By Arthur Alpert
Our next class in the Albuquerque Journal’s unique approach to journalism deals with J.P. Morgan Chase’s loss of a few billion dollars (maybe $2 billion, maybe $3, maybe more) as a result of a hedging strategy gone awry or wrong-way bets, depending on your point of view.
Coming as the nation still struggles to emerge from under the rubble wrought when major financial institutions last pulled down the financial Temple, this has spurred questions.
Even the Senate Banking Committee asked J.P. Morgan chief executive Jamie Dimon to tell them what happened.
The Journal chose to mark that session with a wire story at the bottom of the Wednesday, June 13 Business Page headlined (print edition only):
“JPMorgan Chief to Testify About $2B Trading Loss”.
The story dealt mostly with how “His Wall Street colleagues don’t understand why” he has to testify, to quote from the lead paragraph.
“I kind of shrug,” said Bill Archer, 56, a former co-chairman of Goldman Sachs’s capital markets committee. “That’s just the way the world is.”
Here I do a mental double take. This account is not from the compromised Associated Press in Washington. It’s from Bloomberg, professional specialists in business and finance.
So I reread the eight paragraphs. There’s mention that JPMorgan has lost $27 billion in market value since the loss became public. Also, there are five federal probes underway and renewed discussion of curbs on bankers’ trading.
The burden of the story, though, is many Wall Street leaders just don’t understand what all the fuss is about.
So I search for the original piece. This takes time because Bloomberg’s own headline is quite different, but when I find it, well, it casts the story in a different perspective:
And, as it turns out, Bloomberg’s story is a lot longer; Journal editors lopped off 20 of its 28 graphs. Probably that was for lack of space, but it cost Journal readers some interesting content:
- The view that JPMorgan may be too big to manage.
- That its own risk management controls were lacking.
- That JPMorgan refused to talk to Bloomberg reporter Max Abelson for the story. (Dimon had first characterized the loss as a “tempest in a teapot.”)
- Discussion of Volcker rule (prohibiting banks from proprietary trading) that JP Morgan and other major banks are fighting to water down.
- The view from the Mercantel Center at George Mason University (financed by the Koch brothers) that more regulation is not the answer.
Finally, the editing means Journal readers also missed this:
“Dismissiveness is dangerous,” according to Simon Johnson, a former International Monetary Fund chief economist who teaches at the Massachusetts Institute of Technology.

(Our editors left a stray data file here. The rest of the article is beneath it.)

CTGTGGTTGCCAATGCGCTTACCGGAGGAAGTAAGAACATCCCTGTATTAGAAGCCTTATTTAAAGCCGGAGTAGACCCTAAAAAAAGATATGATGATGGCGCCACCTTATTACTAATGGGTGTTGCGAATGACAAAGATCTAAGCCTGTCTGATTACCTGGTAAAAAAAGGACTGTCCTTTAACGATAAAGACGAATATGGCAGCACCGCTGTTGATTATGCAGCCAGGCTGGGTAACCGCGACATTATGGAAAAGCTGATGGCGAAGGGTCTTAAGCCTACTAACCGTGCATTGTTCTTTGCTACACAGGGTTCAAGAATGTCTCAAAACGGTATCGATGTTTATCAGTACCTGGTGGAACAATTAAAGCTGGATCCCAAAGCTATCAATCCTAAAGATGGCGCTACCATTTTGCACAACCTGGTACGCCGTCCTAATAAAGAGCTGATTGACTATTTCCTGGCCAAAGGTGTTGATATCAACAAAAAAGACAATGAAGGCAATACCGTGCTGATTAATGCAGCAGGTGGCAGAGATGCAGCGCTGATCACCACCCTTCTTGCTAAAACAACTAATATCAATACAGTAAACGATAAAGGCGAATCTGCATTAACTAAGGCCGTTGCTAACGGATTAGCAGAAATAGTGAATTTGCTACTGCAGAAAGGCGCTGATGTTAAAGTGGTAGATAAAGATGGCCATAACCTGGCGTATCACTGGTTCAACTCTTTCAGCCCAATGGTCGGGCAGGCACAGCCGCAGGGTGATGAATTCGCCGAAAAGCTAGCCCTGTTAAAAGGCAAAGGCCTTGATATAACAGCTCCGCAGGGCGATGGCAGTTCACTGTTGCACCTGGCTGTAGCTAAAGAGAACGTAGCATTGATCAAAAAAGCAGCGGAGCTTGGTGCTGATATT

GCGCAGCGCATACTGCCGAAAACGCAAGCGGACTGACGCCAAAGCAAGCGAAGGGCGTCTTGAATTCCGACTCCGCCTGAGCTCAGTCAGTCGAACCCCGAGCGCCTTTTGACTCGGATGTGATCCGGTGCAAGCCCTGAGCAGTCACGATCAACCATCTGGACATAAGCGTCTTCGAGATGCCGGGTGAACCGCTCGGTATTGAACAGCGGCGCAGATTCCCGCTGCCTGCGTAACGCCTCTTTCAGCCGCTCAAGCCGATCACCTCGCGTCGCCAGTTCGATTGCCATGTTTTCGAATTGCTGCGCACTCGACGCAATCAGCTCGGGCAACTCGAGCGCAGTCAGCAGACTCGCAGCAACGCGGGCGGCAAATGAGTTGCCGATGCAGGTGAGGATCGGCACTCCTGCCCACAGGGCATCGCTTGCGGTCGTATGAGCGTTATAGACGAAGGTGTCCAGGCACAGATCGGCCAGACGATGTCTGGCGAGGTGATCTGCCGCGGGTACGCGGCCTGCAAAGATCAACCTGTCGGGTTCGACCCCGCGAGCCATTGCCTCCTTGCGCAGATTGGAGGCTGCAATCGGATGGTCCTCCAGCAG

“Complacency was at the heart of the problems that almost brought down the system,” he said. “No one considered that there was a serious problem.”
Well, given what the Journal published and what it hadn’t room for, I couldn’t wait to read its report next day on Mr. Dimon’s testimony before the Senate Banking Committee.
But there wasn’t any.
From other sources, we know that Dimon apologized, blaming himself a lot.
And, that the Senators threw softballs. (This may have had no connection to the millions Dimon’s company has contributed to Senators and the $522,000 to members of the banking panel.)
Now Dimon’s reception and testimony was all over the national press, including the Wall Street Journal. Naturally, Bloomberg covered it, too.
But the Journal had lost interest.
Later in the week Dimon appeared before the House Financial Services Committee where members of both parties posed a few tough questions.
Didn’t impress Journal editors, though. No story.
Regulators told that House panel they learned about JPMorgan’s losses in derivatives after the fact, from the newspapers. Dimon commented on the difficulty of effective regulation.
Nope, still not newsworthy, according to the Journal.
So the only story the Albuquerque Journal ran on JPMorgan’s losses and Jamie Dimon’s testimony focused on how other Wall Street executives didn’t understand what they did wrong.
Thus, fellow students, we arrive at the end of another lesson in the Albuquerque Journal’s take on journalism or “How to tailor the news to fit management’s editorial agenda.”
Next class, let’s discuss the Journal’s marginalizing of economic ideas it dislikes. To prepare, re-read that same June 13 issue with particular attention to Robert Samuelson, Micha Gisser and Kenneth Brown.